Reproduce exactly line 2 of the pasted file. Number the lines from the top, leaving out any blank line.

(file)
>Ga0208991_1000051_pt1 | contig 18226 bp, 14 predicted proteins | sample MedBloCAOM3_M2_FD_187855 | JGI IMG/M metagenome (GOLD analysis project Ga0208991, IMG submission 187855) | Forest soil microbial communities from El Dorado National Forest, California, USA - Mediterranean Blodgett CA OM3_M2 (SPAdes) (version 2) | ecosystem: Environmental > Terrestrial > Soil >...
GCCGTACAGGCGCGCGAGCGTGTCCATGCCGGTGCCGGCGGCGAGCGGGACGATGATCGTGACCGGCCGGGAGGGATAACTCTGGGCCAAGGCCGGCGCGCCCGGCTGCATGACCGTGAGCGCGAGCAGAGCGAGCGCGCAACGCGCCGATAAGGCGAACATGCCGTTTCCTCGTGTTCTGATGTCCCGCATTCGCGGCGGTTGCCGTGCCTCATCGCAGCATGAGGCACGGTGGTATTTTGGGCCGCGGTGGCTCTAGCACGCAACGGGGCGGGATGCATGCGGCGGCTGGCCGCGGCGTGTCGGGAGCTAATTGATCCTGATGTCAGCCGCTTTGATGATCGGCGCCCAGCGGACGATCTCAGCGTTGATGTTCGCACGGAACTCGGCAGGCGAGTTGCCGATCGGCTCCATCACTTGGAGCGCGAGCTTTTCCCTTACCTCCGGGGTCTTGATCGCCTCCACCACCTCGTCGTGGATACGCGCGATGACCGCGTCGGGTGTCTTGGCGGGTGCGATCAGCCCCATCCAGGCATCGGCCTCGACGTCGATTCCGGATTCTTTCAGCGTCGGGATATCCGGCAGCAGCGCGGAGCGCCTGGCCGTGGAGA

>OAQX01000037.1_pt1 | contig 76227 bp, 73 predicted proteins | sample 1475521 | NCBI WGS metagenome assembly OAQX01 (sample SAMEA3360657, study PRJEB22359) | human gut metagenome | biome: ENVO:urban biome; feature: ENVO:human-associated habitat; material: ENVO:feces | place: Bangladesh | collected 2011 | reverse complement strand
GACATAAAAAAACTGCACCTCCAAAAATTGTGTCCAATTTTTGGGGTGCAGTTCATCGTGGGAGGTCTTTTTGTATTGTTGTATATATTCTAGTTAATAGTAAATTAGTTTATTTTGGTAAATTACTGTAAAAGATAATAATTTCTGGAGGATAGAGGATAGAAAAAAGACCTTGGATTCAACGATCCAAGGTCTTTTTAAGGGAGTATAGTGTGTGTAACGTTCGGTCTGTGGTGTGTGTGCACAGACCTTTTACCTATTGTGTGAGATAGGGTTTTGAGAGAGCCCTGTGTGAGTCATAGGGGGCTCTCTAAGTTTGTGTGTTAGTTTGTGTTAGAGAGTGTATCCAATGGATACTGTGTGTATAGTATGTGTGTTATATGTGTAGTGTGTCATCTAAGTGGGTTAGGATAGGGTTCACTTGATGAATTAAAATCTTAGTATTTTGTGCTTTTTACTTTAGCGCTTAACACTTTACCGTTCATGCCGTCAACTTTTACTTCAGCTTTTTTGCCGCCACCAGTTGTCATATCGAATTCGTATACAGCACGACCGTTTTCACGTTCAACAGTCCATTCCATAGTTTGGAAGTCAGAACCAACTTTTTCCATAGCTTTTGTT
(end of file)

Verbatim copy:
GCCGTACAGGCGCGCGAGCGTGTCCATGCCGGTGCCGGCGGCGAGCGGGACGATGATCGTGACCGGCCGGGAGGGATAACTCTGGGCCAAGGCCGGCGCGCCCGGCTGCATGACCGTGAGCGCGAGCAGAGCGAGCGCGCAACGCGCCGATAAGGCGAACATGCCGTTTCCTCGTGTTCTGATGTCCCGCATTCGCGGCGGTTGCCGTGCCTCATCGCAGCATGAGGCACGGTGGTATTTTGGGCCGCGGTGGCTCTAGCACGCAACGGGGCGGGATGCATGCGGCGGCTGGCCGCGGCGTGTCGGGAGCTAATTGATCCTGATGTCAGCCGCTTTGATGATCGGCGCCCAGCGGACGATCTCAGCGTTGATGTTCGCACGGAACTCGGCAGGCGAGTTGCCGATCGGCTCCATCACTTGGAGCGCGAGCTTTTCCCTTACCTCCGGGGTCTTGATCGCCTCCACCACCTCGTCGTGGATACGCGCGATGACCGCGTCGGGTGTCTTGGCGGGTGCGATCAGCCCCATCCAGGCATCGGCCTCGACGTCGATTCCGGATTCTTTCAGCGTCGGGATATCCGGCAGCAGCGCGGAGCGCCTGGCCGTGGAGA